Rep. Austin Scott, R-Ga., (left), is pushing for a disaster aid package. Rep. Tom Cole, R-Okla., opposes an amendment Democrats are preparing that he describes as an “exercise in futility. (Bill Clark/CQ Roll Call file photo)

The House is scheduled to take up a $12.1 billion disaster aid package Wednesday that would reopen the nine closed Cabinet agencies for three weeks and, if approved during floor debate, prevent President Donald Trump from tapping the bill’s emergency funds for building a border wall.

The underlying bill would direct aid to victims of recent calamities such as hurricanes that hit Florida and the Carolinas, wildfires that ravaged California and typhoons that struck island territories in the Pacific, House Appropriations Chairwoman Nita M. Lowey, D-N.Y., told the Rules Committee on Tuesday.

Trump to try again to court moderate House Democrats on border wall
Goal for Situation Room meeting is funds for ‘real border security and the wall’

President Donald Trump, flanked by Homeland Security Secretary Kirstjen Nielsen, House Minority Leader Kevin McCarthy and House Minority Whip Steve Scalise, speaks earlier this month in the White House’s Rose Garden. (Alex Wong/Getty Images)

President Donald Trump is scheduled to meet Wednesday with the bipartisan House Problem Solvers Caucus in the Situation Room as the White House tries to cobble together votes for a shutdown-ending bill that includes funding for his proposed southern border wall.

The Problem Solvers group is composed of just under 50 Republican and Democratic House members. The session will mark the second time in as many days the White House has attempted to court moderate and deal-minded House Democrats.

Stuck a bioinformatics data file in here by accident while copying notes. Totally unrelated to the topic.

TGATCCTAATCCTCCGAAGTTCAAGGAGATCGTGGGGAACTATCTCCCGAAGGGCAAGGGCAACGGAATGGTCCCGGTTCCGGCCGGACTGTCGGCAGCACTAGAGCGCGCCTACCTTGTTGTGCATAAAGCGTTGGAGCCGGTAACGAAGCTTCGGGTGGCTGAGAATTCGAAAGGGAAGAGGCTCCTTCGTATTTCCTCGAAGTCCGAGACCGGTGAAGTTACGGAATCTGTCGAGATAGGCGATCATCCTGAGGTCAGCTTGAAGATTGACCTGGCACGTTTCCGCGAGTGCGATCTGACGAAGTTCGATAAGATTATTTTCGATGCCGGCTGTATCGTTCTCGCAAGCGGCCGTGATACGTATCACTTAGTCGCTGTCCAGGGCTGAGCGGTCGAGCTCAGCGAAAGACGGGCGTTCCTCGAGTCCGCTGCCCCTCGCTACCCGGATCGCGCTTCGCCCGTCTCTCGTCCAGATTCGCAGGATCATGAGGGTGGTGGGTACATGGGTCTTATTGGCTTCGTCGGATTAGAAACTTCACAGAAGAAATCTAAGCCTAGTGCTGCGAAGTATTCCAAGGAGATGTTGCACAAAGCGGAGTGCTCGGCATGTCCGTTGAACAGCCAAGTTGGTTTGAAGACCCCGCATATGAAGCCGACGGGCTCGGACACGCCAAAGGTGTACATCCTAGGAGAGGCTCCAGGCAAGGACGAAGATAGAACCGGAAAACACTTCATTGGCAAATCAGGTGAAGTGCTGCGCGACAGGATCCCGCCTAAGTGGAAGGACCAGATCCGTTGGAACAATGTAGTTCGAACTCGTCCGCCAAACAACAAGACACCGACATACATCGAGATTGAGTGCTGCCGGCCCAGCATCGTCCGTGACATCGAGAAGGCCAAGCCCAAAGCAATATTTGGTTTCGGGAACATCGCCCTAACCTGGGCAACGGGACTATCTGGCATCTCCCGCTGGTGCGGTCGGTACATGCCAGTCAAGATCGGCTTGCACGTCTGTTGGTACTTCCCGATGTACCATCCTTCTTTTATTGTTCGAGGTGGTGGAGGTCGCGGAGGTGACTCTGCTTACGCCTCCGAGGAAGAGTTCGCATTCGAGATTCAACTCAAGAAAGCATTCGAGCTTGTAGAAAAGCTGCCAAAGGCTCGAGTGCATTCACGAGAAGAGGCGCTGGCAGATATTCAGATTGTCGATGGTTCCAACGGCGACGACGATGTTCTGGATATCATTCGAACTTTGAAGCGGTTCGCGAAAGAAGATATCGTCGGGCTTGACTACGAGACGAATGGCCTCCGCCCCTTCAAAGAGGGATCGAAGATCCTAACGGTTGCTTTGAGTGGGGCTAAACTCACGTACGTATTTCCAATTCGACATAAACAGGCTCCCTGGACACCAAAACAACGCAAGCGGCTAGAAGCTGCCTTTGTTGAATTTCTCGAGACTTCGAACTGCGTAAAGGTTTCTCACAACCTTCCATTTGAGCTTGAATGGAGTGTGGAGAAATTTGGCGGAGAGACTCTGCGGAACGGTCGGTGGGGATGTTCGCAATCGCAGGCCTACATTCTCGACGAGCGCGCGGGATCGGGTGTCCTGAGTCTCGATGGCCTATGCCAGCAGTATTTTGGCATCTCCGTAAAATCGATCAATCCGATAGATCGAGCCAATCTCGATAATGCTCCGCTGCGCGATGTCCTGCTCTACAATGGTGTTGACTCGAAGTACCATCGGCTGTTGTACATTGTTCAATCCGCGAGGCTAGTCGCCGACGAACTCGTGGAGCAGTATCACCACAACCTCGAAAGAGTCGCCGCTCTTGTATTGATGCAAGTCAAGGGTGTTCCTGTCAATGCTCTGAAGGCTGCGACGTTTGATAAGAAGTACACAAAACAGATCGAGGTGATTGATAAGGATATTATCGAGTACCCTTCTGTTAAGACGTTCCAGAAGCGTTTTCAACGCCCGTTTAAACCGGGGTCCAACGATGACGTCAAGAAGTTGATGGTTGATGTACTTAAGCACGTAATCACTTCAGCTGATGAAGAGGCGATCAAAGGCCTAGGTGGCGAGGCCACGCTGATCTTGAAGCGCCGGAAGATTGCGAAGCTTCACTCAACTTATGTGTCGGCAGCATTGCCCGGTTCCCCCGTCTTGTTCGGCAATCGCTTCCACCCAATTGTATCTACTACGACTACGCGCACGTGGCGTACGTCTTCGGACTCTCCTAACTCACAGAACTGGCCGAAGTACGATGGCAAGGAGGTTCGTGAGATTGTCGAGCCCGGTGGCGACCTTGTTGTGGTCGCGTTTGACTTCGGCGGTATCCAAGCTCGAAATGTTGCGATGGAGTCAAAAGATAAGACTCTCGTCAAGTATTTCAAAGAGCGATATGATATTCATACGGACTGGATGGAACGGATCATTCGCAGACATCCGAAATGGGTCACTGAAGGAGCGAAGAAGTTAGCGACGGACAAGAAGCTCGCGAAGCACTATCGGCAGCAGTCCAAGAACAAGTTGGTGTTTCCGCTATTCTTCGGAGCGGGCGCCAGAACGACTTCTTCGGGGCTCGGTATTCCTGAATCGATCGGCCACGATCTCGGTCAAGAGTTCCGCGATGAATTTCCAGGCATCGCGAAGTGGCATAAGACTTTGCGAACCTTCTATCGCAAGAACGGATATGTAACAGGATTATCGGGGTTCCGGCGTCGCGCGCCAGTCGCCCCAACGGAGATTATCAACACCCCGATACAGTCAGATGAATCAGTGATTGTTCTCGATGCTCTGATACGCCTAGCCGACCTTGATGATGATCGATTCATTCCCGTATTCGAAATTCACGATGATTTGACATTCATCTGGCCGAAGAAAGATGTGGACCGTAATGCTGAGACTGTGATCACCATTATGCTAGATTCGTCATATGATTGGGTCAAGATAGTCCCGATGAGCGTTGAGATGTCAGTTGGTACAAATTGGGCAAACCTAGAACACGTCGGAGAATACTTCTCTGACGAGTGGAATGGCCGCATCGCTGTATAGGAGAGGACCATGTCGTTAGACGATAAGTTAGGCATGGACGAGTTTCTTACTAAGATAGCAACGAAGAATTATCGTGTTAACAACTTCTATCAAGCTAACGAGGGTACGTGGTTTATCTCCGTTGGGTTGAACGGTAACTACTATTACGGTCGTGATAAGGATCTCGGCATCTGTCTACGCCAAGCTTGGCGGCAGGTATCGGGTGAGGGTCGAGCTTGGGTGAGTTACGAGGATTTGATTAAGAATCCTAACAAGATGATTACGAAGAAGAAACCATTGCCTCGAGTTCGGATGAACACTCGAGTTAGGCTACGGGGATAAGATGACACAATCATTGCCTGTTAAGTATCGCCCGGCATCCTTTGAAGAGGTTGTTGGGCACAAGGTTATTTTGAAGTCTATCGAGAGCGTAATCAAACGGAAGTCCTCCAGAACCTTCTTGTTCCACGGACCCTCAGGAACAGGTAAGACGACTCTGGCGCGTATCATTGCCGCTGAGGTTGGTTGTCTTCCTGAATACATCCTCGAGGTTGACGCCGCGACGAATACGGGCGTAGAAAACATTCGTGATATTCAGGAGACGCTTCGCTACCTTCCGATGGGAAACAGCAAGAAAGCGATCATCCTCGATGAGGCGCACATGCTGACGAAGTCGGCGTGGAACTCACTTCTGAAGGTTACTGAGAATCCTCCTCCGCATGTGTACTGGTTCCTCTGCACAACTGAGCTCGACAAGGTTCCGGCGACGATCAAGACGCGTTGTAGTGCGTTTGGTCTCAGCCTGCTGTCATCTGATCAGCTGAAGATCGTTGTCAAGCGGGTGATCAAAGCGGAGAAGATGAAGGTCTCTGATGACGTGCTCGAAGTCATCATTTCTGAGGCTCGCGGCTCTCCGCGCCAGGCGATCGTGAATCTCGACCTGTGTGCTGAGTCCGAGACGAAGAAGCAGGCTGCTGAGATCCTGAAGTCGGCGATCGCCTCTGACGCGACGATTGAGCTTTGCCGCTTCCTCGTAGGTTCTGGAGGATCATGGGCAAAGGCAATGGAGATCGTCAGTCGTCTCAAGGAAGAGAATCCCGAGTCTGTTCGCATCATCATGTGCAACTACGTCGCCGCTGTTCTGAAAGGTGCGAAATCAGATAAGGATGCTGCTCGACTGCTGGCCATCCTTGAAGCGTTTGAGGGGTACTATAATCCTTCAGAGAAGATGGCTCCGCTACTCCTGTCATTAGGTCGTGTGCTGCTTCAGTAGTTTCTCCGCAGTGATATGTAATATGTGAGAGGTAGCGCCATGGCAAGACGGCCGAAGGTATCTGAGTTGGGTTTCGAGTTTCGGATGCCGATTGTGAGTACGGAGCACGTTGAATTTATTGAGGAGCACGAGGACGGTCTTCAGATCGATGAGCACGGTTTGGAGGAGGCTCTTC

Senate votes to start debating Russia sanctions measure, but may lack votes to finish it
Joint resolution seeks to block sanctions relief for three Russian companies

Senate Minority Leader Charles E. Schumer has led the joint resolution. (Bill Clark/CQ Roll Call)

Eleven Senate Republicans split from the Trump administration Tuesday afternoon, backing an effort by Senate Minority Leader Charles E. Schumer to force a floor debate on sanctions on Russian firms.

Treasury Secretary Steven Mnuchin had appeared at Tuesday’s Senate GOP lunch to make the case for letting sanctions relief for three sanctioned Russian companies to go forward.

Day 25 of the shutdown and the impasse held fast
Spending bill fails, president holds firm, House freshmen march

Freshman House members, including Rep. Lauren Underwood, D-Ill., leave the Capitol office of Senate Majority Leader Mitch McConnell, R-Ky., on Tuesday after a visit to urge action on reopening the government. (Tom Williams/CQ Roll Call)

On the 25th day of the longest government shutdown in modern history, the House failed to advance a spending measure, the president was half-stood up for lunch, and freshman House Democrats marched on the Senate.